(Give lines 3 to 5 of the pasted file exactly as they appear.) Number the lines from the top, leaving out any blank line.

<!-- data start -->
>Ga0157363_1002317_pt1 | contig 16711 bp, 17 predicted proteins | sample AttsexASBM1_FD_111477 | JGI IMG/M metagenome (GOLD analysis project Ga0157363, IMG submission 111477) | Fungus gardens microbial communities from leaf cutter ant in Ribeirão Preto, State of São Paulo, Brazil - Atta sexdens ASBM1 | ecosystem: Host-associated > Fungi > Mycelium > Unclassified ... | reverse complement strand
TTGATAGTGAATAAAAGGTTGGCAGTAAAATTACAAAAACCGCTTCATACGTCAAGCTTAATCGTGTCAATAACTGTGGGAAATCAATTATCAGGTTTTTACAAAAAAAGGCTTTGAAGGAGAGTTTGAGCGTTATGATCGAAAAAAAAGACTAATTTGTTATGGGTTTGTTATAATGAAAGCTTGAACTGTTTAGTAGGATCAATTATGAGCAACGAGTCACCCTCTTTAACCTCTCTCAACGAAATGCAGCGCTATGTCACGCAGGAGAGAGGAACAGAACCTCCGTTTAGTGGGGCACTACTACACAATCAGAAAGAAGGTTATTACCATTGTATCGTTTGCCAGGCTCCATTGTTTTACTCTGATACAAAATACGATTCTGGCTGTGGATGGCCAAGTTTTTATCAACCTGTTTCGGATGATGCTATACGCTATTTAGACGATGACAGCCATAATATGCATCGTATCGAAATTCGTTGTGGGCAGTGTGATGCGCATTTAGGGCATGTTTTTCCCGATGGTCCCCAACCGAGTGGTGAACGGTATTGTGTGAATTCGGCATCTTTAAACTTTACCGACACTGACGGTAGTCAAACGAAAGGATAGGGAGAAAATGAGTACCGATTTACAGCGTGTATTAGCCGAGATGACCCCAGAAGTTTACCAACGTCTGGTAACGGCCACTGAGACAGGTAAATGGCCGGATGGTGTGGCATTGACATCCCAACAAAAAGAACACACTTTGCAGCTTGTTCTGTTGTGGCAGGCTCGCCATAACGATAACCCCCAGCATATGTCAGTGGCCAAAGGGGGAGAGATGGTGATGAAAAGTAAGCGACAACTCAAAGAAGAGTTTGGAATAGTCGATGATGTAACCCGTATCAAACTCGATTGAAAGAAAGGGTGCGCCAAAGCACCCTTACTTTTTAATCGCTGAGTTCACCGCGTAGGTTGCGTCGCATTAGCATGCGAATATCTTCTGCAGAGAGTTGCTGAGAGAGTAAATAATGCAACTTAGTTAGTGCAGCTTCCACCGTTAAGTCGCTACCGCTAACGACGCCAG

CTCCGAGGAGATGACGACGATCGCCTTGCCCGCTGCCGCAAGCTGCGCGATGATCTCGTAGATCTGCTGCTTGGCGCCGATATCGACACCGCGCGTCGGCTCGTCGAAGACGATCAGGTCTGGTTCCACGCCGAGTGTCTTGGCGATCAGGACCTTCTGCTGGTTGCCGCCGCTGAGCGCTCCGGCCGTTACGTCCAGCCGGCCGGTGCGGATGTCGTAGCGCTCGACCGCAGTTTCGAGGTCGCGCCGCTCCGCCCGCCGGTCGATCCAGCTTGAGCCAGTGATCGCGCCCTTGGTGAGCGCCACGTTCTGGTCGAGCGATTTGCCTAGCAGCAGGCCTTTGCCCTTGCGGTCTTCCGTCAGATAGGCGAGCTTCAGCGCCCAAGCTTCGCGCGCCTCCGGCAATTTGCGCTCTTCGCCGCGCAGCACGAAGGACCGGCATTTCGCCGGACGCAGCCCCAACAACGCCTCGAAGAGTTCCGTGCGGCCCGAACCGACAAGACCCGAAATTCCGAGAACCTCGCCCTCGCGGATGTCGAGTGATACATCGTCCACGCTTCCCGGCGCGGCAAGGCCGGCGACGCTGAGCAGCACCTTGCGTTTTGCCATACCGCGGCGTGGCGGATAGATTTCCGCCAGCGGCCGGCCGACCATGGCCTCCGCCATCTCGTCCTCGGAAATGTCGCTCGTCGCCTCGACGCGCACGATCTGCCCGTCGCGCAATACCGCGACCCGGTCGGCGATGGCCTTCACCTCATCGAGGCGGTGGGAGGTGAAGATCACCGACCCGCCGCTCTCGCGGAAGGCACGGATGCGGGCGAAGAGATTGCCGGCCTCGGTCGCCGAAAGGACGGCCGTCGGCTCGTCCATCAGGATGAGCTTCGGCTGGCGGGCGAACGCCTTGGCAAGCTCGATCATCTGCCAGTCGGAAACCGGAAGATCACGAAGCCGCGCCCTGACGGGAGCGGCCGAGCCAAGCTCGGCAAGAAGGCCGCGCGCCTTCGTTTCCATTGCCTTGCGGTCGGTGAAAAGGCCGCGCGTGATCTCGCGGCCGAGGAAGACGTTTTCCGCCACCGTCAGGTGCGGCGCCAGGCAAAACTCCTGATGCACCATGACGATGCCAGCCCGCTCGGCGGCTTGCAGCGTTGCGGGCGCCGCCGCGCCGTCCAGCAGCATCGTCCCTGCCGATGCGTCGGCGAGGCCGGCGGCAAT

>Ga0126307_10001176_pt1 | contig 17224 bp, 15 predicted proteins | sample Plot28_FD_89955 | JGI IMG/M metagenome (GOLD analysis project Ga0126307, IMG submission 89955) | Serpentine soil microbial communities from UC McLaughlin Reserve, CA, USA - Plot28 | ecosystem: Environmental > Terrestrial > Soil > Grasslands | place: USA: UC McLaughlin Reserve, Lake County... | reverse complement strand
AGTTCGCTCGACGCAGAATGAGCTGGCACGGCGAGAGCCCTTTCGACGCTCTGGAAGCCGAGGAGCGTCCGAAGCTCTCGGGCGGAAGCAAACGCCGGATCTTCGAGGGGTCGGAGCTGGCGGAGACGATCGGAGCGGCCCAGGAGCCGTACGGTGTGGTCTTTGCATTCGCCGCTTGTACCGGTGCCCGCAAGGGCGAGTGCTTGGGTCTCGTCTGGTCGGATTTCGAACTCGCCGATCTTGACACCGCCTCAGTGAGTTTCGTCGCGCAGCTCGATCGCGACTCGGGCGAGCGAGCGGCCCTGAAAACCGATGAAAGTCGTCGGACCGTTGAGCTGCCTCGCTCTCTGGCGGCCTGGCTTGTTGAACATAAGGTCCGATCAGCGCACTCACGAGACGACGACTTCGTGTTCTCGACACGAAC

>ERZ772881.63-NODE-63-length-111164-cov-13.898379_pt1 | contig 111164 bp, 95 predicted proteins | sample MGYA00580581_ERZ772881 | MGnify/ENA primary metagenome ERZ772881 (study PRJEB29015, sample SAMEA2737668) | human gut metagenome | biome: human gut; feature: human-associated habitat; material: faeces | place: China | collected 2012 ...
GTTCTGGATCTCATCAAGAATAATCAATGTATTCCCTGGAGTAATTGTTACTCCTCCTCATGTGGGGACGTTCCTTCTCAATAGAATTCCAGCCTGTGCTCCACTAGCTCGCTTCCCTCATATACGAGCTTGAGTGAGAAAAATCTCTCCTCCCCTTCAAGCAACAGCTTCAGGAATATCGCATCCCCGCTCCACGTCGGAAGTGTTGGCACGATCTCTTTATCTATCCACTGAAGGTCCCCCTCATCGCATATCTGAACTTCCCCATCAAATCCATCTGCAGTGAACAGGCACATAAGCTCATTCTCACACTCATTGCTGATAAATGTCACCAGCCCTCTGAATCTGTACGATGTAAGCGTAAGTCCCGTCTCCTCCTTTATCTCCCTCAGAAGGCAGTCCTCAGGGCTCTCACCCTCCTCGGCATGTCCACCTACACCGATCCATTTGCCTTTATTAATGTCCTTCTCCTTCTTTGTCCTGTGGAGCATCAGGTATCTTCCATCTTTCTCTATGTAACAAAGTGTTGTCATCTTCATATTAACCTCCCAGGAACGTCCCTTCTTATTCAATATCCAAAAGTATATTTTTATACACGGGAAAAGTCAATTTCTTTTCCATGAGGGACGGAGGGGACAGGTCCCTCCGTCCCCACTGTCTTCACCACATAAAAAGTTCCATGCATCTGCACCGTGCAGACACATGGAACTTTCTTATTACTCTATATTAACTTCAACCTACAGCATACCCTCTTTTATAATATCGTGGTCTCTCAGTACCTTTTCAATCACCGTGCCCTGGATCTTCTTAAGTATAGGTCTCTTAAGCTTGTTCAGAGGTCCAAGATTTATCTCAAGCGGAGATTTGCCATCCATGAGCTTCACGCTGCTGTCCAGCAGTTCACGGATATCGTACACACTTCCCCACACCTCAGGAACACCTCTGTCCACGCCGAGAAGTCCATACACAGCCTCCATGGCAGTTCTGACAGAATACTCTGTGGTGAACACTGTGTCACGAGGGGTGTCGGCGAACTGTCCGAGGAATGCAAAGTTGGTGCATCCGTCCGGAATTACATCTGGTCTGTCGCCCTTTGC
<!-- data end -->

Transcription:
CTCCGAGGAGATGACGACGATCGCCTTGCCCGCTGCCGCAAGCTGCGCGATGATCTCGTAGATCTGCTGCTTGGCGCCGATATCGACACCGCGCGTCGGCTCGTCGAAGACGATCAGGTCTGGTTCCACGCCGAGTGTCTTGGCGATCAGGACCTTCTGCTGGTTGCCGCCGCTGAGCGCTCCGGCCGTTACGTCCAGCCGGCCGGTGCGGATGTCGTAGCGCTCGACCGCAGTTTCGAGGTCGCGCCGCTCCGCCCGCCGGTCGATCCAGCTTGAGCCAGTGATCGCGCCCTTGGTGAGCGCCACGTTCTGGTCGAGCGATTTGCCTAGCAGCAGGCCTTTGCCCTTGCGGTCTTCCGTCAGATAGGCGAGCTTCAGCGCCCAAGCTTCGCGCGCCTCCGGCAATTTGCGCTCTTCGCCGCGCAGCACGAAGGACCGGCATTTCGCCGGACGCAGCCCCAACAACGCCTCGAAGAGTTCCGTGCGGCCCGAACCGACAAGACCCGAAATTCCGAGAACCTCGCCCTCGCGGATGTCGAGTGATACATCGTCCACGCTTCCCGGCGCGGCAAGGCCGGCGACGCTGAGCAGCACCTTGCGTTTTGCCATACCGCGGCGTGGCGGATAGATTTCCGCCAGCGGCCGGCCGACCATGGCCTCCGCCATCTCGTCCTCGGAAATGTCGCTCGTCGCCTCGACGCGCACGATCTGCCCGTCGCGCAATACCGCGACCCGGTCGGCGATGGCCTTCACCTCATCGAGGCGGTGGGAGGTGAAGATCACCGACCCGCCGCTCTCGCGGAAGGCACGGATGCGGGCGAAGAGATTGCCGGCCTCGGTCGCCGAAAGGACGGCCGTCGGCTCGTCCATCAGGATGAGCTTCGGCTGGCGGGCGAACGCCTTGGCAAGCTCGATCATCTGCCAGTCGGAAACCGGAAGATCACGAAGCCGCGCCCTGACGGGAGCGGCCGAGCCAAGCTCGGCAAGAAGGCCGCGCGCCTTCGTTTCCATTGCCTTGCGGTCGGTGAAAAGGCCGCGCGTGATCTCGCGGCCGAGGAAGACGTTTTCCGCCACCGTCAGGTGCGGCGCCAGGCAAAACTCCTGATGCACCATGACGATGCCAGCCCGCTCGGCGGCTTGCAGCGTTGCGGGCGCCGCCGCGCCGTCCAGCAGCATCGTCCCTGCCGATGCGTCGGCGAGGCCGGCGGCAAT

>Ga0126307_10001176_pt1 | contig 17224 bp, 15 predicted proteins | sample Plot28_FD_89955 | JGI IMG/M metagenome (GOLD analysis project Ga0126307, IMG submission 89955) | Serpentine soil microbial communities from UC McLaughlin Reserve, CA, USA - Plot28 | ecosystem: Environmental > Terrestrial > Soil > Grasslands | place: USA: UC McLaughlin Reserve, Lake County... | reverse complement strand
AGTTCGCTCGACGCAGAATGAGCTGGCACGGCGAGAGCCCTTTCGACGCTCTGGAAGCCGAGGAGCGTCCGAAGCTCTCGGGCGGAAGCAAACGCCGGATCTTCGAGGGGTCGGAGCTGGCGGAGACGATCGGAGCGGCCCAGGAGCCGTACGGTGTGGTCTTTGCATTCGCCGCTTGTACCGGTGCCCGCAAGGGCGAGTGCTTGGGTCTCGTCTGGTCGGATTTCGAACTCGCCGATCTTGACACCGCCTCAGTGAGTTTCGTCGCGCAGCTCGATCGCGACTCGGGCGAGCGAGCGGCCCTGAAAACCGATGAAAGTCGTCGGACCGTTGAGCTGCCTCGCTCTCTGGCGGCCTGGCTTGTTGAACATAAGGTCCGATCAGCGCACTCACGAGACGACGACTTCGTGTTCTCGACACGAAC